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Obama Administration Keeps Coal Ash Storage Sites Secret

By June 18, 2009

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When the government starts doing things for our own good but keeping the details secret, itís time for all Americans to start watching their backs.

As of last week, the Obama administration is refusing to make public the location of 44 hazardous coal ash storage sites in 26 states that pose a danger to people living nearbyóa move that has put the White House at odds with some of its strongest supporters on Capitol Hill and in the environmental community.

The Obama administration says the coal ash storage sites must remain secret for the sake of national security. Officials claim that secrecy is the only way to avoid making the hazardous waste sites potential targets of terrorist attacks that could spread the dangerous mix of arsenic, heavy metals and other toxins to local communities and water supplies.

The dangers of coal ash waste were brought to public attention in December [2008], when a storage pond at a Tennessee power plant was breached and the poisonous sludge buried a town, contaminated nearby rivers and streams, and created an environmental disaster 100 times the size of the Exxon Valdez oil spill. Following that spill, the EPA classified 44 other coal ash storage sites as potential hazards to U.S. communitiesóa designation that means the hazardous waste sites could cause death and serious property damage in the event of a spill.

Yet, the locations of Superfund sites and nuclear power plants are well known and are not treated as national security concerns that require government secrecy and public ignorance. So why this sudden need to protect the American people by keeping us all in the dark about a nationwide collection of hazardous coal ash waste sites that could destroy our homes, damage our health, or even take our lives?

The Knox group of newspapers in Tennessee suggested strongly that the government may be more concerned with protecting itself instead of its citizens: "These waste sites may be environmental and health hazards. But they are unlikely terror targets. As the muckety-mucks in Washington know, the real danger of disclosure is from angry Americans. If citizens realize they are downstream from fragile mountains of gunk, they will demand action and accountability."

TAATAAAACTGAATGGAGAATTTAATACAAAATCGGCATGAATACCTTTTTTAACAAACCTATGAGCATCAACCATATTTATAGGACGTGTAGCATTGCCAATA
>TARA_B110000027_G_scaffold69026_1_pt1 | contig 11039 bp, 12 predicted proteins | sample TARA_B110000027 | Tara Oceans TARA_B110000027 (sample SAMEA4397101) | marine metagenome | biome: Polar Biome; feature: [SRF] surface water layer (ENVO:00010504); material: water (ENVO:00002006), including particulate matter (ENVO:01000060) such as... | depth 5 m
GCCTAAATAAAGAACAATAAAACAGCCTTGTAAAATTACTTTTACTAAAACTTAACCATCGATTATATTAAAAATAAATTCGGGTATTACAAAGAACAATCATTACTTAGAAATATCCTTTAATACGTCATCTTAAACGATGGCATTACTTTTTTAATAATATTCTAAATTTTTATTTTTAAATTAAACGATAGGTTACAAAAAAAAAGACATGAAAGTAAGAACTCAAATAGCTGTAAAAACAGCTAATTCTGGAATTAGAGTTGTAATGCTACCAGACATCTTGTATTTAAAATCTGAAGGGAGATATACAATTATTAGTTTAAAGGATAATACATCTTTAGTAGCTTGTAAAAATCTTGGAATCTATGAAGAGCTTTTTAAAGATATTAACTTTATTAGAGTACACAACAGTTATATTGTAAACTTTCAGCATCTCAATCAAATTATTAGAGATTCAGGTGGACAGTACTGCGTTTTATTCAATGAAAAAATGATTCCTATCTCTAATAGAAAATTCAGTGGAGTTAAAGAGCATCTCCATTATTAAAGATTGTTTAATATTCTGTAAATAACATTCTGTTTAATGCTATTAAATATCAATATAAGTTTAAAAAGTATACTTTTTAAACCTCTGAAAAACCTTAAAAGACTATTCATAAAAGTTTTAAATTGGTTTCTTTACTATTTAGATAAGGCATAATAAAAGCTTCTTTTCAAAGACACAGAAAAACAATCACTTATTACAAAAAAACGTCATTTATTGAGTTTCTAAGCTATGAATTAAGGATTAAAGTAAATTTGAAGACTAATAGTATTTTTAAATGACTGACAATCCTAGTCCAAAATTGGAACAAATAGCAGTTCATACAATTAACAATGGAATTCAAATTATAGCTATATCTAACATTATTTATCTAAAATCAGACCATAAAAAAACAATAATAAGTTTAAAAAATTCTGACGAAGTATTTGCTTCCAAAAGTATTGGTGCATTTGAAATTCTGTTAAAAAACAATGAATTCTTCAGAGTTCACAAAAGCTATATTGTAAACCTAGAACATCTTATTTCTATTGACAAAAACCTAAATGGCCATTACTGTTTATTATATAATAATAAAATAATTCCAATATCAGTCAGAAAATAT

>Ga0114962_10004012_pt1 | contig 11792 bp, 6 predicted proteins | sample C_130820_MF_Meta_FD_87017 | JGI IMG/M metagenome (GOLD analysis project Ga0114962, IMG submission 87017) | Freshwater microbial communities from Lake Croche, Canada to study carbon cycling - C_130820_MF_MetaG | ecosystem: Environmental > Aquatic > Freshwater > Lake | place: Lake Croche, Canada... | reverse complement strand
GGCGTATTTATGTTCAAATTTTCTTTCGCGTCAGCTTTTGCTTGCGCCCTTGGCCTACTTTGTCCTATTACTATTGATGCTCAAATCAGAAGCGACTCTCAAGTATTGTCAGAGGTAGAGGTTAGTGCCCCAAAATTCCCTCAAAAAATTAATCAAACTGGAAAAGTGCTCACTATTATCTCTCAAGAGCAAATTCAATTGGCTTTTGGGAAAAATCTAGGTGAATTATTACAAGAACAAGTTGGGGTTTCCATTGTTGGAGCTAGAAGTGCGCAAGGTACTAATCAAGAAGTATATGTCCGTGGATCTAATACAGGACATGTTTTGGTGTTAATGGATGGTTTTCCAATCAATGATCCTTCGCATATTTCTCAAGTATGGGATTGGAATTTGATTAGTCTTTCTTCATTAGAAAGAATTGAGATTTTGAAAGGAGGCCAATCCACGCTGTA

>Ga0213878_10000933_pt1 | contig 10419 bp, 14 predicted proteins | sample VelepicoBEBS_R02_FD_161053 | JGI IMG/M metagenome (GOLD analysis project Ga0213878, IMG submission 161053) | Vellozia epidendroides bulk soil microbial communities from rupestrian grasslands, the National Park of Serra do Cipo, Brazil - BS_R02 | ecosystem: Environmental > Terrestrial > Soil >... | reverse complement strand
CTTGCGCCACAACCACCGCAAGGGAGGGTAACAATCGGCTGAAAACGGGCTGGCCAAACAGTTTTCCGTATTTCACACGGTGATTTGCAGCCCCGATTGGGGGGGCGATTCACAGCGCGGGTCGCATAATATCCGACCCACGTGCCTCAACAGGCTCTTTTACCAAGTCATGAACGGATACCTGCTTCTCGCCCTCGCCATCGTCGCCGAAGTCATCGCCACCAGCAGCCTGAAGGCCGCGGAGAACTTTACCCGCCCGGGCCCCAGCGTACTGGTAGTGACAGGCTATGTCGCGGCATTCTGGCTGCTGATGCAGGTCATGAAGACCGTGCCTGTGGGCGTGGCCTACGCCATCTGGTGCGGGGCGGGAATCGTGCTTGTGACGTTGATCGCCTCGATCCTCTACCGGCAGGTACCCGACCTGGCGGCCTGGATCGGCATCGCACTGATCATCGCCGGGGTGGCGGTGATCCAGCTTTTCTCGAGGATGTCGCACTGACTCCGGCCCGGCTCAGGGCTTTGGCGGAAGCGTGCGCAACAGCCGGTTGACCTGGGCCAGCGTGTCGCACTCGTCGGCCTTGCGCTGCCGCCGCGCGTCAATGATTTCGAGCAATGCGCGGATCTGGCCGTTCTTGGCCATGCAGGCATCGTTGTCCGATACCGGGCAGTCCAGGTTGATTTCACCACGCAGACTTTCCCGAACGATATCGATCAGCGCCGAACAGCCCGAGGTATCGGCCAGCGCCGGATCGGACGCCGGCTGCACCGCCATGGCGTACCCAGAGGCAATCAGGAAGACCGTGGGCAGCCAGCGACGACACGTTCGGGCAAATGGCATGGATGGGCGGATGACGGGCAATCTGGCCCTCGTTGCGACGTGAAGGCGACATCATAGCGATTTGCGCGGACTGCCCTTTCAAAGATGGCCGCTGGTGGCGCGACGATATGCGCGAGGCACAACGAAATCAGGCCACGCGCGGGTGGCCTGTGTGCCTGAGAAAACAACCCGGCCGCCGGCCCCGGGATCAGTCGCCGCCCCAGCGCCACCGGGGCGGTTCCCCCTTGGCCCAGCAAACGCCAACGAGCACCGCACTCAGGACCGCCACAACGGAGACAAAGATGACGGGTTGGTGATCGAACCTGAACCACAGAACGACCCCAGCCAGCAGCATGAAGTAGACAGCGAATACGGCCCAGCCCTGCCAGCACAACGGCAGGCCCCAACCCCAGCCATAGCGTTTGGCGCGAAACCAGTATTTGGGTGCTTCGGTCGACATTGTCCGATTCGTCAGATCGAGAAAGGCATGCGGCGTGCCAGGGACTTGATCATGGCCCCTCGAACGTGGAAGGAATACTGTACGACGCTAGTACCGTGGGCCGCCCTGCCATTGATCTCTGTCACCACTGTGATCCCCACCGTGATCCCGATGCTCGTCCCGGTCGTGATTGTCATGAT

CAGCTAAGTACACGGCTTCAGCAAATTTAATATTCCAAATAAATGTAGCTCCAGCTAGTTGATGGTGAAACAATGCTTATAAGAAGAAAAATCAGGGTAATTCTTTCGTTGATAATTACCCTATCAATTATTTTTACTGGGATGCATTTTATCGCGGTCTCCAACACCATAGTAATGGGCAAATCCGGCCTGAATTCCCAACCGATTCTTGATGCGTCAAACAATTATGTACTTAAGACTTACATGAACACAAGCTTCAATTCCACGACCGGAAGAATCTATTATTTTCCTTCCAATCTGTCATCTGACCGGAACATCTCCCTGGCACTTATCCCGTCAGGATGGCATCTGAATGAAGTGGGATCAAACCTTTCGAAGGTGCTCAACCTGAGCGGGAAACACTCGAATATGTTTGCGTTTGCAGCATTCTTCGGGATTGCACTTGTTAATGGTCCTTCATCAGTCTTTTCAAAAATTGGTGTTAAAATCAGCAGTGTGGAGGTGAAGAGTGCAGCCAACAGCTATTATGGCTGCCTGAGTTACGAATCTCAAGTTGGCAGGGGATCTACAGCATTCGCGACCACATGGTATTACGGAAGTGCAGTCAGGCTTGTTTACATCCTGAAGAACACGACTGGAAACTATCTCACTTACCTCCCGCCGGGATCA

Some environmentalists have raised an even more troubling question of environmental justice.

"We know that there are no coal ash sites in Manhattan. So where are these sites?" said Virginia Cramer of the Sierra Club in a statement. "They are generally in low-income and minority communities, so we are concerned about those communities knowing what types of dangers are surrounding them."

All of this runs counter to President Obamaís promise to promote greater openness in government.

"For a long time now, there's been too much secrecy in this city," Obama said in a speech to government staff on his first day as president. "That era is now over. Starting today, every agency and department should know that this administration stands on the side not of those who seek to withhold information but those who seek to make it known."

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Comments

June 27, 2009 at 9:54 pm
(1) A. Cherson says:

I doubt this is the last we will be hearing about this issue. I also wonder how many more there are beyond the 44 most hazardous ones. And finally, a note to Ms. Cramer: there are plenty of low income and minority folks living in Manhattan so please don’t paint us as an enclave of privilege where this kind of stuff doesn’t happen. We’re still trying to get Exxon to clean up a huge oil spill in our very own waters, not to mention the fact that a federal judge just told this city ‘no’ to hybrid taxi cabs and I could go on….. Environmental injustice is everywhere!

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